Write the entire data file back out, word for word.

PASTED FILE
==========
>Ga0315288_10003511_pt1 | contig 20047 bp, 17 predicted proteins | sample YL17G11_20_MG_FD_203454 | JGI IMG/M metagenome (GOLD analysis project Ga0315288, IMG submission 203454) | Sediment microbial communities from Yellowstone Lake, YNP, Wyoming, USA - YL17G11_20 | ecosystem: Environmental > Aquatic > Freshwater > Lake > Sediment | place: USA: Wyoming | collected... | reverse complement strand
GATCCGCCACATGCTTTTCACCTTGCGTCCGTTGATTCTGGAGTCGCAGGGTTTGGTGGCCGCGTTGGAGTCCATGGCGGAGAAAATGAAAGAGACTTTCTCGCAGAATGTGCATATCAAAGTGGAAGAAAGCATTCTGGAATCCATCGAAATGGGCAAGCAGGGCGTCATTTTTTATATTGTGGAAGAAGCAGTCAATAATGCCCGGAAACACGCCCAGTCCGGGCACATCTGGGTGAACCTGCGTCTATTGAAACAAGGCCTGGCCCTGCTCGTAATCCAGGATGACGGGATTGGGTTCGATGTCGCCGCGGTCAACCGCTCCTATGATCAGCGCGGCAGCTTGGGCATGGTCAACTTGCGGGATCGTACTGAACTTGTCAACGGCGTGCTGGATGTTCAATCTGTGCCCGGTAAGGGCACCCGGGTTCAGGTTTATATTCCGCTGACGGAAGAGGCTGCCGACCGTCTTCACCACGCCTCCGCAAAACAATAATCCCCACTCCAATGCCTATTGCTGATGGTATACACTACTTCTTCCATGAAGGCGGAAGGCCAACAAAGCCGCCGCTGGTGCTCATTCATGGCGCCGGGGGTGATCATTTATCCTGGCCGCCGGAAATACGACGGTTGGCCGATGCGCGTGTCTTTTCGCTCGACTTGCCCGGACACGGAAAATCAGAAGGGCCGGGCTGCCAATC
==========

>Ga0315288_10003511_pt1 | contig 20047 bp, 17 predicted proteins | sample YL17G11_20_MG_FD_203454 | JGI IMG/M metagenome (GOLD analysis project Ga0315288, IMG submission 203454) | Sediment microbial communities from Yellowstone Lake, YNP, Wyoming, USA - YL17G11_20 | ecosystem: Environmental > Aquatic > Freshwater > Lake > Sediment | place: USA: Wyoming | collected... | reverse complement strand
GATCCGCCACATGCTTTTCACCTTGCGTCCGTTGATTCTGGAGTCGCAGGGTTTGGTGGCCGCGTTGGAGTCCATGGCGGAGAAAATGAAAGAGACTTTCTCGCAGAATGTGCATATCAAAGTGGAAGAAAGCATTCTGGAATCCATCGAAATGGGCAAGCAGGGCGTCATTTTTTATATTGTGGAAGAAGCAGTCAATAATGCCCGGAAACACGCCCAGTCCGGGCACATCTGGGTGAACCTGCGTCTATTGAAACAAGGCCTGGCCCTGCTCGTAATCCAGGATGACGGGATTGGGTTCGATGTCGCCGCGGTCAACCGCTCCTATGATCAGCGCGGCAGCTTGGGCATGGTCAACTTGCGGGATCGTACTGAACTTGTCAACGGCGTGCTGGATGTTCAATCTGTGCCCGGTAAGGGCACCCGGGTTCAGGTTTATATTCCGCTGACGGAAGAGGCTGCCGACCGTCTTCACCACGCCTCCGCAAAACAATAATCCCCACTCCAATGCCTATTGCTGATGGTATACACTACTTCTTCCATGAAGGCGGAAGGCCAACAAAGCCGCCGCTGGTGCTCATTCATGGCGCCGGGGGTGATCATTTATCCTGGCCGCCGGAAATACGACGGTTGGCCGATGCGCGTGTCTTTTCGCTCGACTTGCCCGGACACGGAAAATCAGAAGGGCCGGGCTGCCAATC